Are carbohydrates bad for my sports performance?

Most of the time carbohydrates are associated with bad health or as unhealthy nutrients. However, carbohydrates are crucial for every human being; in athletes, carbohydrates play several crucial roles (1,2). Do you know that?

Keep your eyes on this article, because herein we will answer the query “Are carbohydrates bad for my sports performance?”; we will explore the role of carbs in sports performance, what types of carbs can you eat, what a carb load is, and how much carbs you should eat a day.

Are carbohydrates bad for my sports performance?

No, actually carbohydrates are very important for the performance of athletes. Besides being the first energy source, it can help to prevent fatigue, even preventing the loss of muscle mass (2).

What is the role of carbohydrates in sports performance?

Carbohydrates form glycogen, which is the main energy source of your body. Hence, carbohydrates play a crucial role in sports performance because they will be the most abundant and available energy source when starting exercise (3).

Do different types of carbs have the same effect on my performance?

Yes, the different types of carbohydrates will have different effects on performance. There are two broad categories of carbohydrates, the high glycemic index and the low glycemic index (3).

High glycemic index carbs are usually simple sugars like glucose or sucrose. High glycemic index carbs are rapidly absorbed by your body, so they will be available really fast for your muscles (3).

You can find high  glycemic index carbs in sugar, fruits like bananas or mango, and honey (3).

Low glycemic index carbs are more complex molecules that need to be digested before being available. Low glycemic index carbs are in foods like whole-grains, bread, oatmeal (3).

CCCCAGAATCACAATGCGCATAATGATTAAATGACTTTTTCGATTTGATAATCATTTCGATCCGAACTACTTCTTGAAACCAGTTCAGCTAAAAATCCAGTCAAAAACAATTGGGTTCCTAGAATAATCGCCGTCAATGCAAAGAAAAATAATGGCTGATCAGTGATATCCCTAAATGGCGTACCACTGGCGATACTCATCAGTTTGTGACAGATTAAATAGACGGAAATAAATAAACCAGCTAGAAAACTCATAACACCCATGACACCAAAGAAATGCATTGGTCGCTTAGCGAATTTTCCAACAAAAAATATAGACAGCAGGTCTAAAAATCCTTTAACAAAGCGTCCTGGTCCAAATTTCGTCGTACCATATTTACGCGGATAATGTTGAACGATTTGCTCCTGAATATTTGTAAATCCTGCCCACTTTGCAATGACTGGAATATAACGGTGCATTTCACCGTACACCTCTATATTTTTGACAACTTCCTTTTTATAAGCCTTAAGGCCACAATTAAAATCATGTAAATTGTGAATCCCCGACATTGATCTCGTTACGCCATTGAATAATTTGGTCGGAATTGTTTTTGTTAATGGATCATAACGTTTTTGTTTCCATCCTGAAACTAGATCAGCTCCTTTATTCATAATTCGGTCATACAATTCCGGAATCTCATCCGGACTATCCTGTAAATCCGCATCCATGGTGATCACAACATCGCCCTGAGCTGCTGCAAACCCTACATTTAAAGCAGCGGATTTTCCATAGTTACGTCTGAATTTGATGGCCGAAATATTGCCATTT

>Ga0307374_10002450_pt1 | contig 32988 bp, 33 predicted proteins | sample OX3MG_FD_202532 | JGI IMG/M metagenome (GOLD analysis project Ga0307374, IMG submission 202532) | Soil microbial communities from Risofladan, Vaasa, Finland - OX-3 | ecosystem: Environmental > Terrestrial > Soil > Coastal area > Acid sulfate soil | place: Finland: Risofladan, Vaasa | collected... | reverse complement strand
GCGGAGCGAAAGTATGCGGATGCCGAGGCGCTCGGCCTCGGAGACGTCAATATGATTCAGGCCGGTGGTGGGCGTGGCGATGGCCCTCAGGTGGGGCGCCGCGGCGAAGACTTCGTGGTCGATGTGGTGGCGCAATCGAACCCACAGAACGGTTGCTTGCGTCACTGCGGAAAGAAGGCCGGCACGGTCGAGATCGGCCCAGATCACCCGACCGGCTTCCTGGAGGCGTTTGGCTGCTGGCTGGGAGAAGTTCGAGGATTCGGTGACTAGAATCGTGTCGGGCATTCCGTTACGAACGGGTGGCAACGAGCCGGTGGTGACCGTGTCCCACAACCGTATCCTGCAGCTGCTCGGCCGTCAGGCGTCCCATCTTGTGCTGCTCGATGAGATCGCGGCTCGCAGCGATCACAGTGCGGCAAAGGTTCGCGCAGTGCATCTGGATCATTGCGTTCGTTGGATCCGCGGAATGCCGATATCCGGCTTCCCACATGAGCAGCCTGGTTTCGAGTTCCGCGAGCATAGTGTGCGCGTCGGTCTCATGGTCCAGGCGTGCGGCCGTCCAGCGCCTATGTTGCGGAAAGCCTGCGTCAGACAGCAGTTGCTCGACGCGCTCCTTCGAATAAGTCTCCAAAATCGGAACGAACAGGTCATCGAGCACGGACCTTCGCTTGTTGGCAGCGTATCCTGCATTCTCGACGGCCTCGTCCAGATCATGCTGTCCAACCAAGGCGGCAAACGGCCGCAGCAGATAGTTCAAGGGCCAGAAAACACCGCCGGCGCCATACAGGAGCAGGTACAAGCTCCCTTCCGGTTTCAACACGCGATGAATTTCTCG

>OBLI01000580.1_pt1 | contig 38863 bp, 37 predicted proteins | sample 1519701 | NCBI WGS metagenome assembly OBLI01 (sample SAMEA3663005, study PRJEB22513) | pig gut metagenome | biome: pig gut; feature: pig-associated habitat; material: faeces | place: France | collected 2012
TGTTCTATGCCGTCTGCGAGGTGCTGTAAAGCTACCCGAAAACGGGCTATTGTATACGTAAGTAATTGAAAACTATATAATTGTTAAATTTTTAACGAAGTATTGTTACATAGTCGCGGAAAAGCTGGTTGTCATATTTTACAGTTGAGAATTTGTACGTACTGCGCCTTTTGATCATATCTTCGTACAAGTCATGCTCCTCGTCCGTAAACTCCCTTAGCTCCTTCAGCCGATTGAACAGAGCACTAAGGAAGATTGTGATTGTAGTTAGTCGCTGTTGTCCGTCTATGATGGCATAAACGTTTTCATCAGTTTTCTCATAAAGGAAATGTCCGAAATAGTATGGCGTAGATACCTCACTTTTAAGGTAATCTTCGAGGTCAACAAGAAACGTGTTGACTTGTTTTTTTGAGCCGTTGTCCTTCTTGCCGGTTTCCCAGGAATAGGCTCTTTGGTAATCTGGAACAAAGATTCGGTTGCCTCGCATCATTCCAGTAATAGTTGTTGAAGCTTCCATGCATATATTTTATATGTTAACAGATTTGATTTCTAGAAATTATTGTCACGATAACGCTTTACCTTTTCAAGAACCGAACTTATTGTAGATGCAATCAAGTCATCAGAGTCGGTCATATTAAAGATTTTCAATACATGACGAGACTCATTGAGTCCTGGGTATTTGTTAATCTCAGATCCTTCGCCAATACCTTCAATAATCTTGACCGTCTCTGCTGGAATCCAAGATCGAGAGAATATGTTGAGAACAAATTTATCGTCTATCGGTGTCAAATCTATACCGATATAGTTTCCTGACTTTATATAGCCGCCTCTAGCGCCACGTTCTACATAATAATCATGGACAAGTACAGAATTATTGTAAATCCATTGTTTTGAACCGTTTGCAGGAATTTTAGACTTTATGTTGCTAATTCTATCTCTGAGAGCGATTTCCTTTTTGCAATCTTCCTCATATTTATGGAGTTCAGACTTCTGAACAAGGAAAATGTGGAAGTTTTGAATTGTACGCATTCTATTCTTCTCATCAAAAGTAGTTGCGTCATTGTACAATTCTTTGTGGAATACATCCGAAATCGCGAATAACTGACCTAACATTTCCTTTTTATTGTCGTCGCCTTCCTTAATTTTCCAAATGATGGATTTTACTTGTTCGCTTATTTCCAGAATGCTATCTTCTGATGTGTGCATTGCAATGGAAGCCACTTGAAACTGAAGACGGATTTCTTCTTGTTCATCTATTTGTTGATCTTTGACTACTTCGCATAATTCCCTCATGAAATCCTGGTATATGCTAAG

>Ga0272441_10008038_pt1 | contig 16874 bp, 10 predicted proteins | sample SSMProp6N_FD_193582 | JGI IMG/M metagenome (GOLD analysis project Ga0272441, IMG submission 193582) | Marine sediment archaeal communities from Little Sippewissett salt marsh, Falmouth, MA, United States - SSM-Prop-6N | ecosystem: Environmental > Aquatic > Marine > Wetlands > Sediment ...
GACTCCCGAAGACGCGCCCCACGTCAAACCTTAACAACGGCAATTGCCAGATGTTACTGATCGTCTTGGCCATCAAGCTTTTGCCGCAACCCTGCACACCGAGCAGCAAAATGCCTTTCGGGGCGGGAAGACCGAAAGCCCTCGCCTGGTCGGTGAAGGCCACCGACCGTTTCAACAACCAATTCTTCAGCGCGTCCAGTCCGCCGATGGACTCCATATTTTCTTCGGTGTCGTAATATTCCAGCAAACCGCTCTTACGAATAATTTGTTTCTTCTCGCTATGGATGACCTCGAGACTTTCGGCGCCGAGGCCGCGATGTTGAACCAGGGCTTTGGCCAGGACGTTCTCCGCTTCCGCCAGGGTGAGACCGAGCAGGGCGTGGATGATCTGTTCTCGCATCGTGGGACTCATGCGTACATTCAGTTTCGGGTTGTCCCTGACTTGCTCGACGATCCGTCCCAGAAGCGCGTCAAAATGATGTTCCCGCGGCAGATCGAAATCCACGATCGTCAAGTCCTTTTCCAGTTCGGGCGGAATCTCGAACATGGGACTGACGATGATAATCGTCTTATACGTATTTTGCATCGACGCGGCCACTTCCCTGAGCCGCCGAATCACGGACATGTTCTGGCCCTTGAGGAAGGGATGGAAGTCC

Because high glycemic index carbs are more available, they are the best carbs source for an energy boost during your competition. On the other hand, low glycemic index carbs can be useful after training and several hours prior to training (3).

What is Carb Loading?

Carb loading is a nutrition strategy to increase the maximum capacity of glycogen storage in your body. There are several protocols for Carb loading, but it starts with a reduction in carbs intake to 10 % of your total energy intake a few weeks before a competition

7 days before the competition, the intake of carbs is increased up to 75 % of your total energy intake. The complete Carb loading protocol can increase up to 25 % of your glycogen storage, which could improve your performance in a competition.

How much carbohydrates do you need as an athlete?

Your needs of carbohydrates will depend on the discipline you do, overall, athletes need between 5 and 9 g of carbohydrates per kilogram of weight. Thus, if you weigh 80 kg, you should consume between 400 and 720 g of carbs a day (3).

Remember that you should incorporate both high glycemic index and low glycemic index carbs. Foods like whole-grains and fruits provide you with antioxidants, vitamins, and minerals useful to increase your health and performance (3).

You should consult a specialist in sports nutrition to define your needs. He or she  will be able to adjust all your requirements of protein, carbohydrates, and fat. 

What is the role of carbohydrates in muscle growth?

Carbs are also good for muscle growth because when you consume carbs after a workout, the carbs are used to replenish your glycogen storage (5).

Therefore, your body can use all amino acids for repairing your muscle instead of converting them to energy and refueling your glycogen (5).

Moreover, consumption of carbs induce the secretion of insulin. Insulin is a hormone that promotes the growth of tissues, including muscle (5).

Hence, carbs are not only important for your performance as an energy source, instead, carbs are also good for your muscle development (5).


In this article, we answered the query “Are carbohydrates bad for my sports performance?”; we explored the role of carbs in sports performance, what types of carbs can you eat, what a carb load is, and how much carbs you should eat a day.


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